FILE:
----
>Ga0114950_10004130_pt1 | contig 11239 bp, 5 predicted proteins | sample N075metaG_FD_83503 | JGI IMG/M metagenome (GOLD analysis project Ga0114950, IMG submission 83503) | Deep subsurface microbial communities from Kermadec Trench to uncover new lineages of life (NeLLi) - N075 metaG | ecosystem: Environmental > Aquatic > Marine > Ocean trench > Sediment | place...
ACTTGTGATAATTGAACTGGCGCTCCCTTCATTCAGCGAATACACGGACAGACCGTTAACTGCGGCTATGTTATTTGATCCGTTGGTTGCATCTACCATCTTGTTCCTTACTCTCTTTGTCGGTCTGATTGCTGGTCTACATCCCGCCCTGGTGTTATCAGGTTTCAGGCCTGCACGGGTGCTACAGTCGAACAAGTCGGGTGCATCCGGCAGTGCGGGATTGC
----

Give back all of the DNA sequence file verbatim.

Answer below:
>Ga0114950_10004130_pt1 | contig 11239 bp, 5 predicted proteins | sample N075metaG_FD_83503 | JGI IMG/M metagenome (GOLD analysis project Ga0114950, IMG submission 83503) | Deep subsurface microbial communities from Kermadec Trench to uncover new lineages of life (NeLLi) - N075 metaG | ecosystem: Environmental > Aquatic > Marine > Ocean trench > Sediment | place...
ACTTGTGATAATTGAACTGGCGCTCCCTTCATTCAGCGAATACACGGACAGACCGTTAACTGCGGCTATGTTATTTGATCCGTTGGTTGCATCTACCATCTTGTTCCTTACTCTCTTTGTCGGTCTGATTGCTGGTCTACATCCCGCCCTGGTGTTATCAGGTTTCAGGCCTGCACGGGTGCTACAGTCGAACAAGTCGGGTGCATCCGGCAGTGCGGGATTGC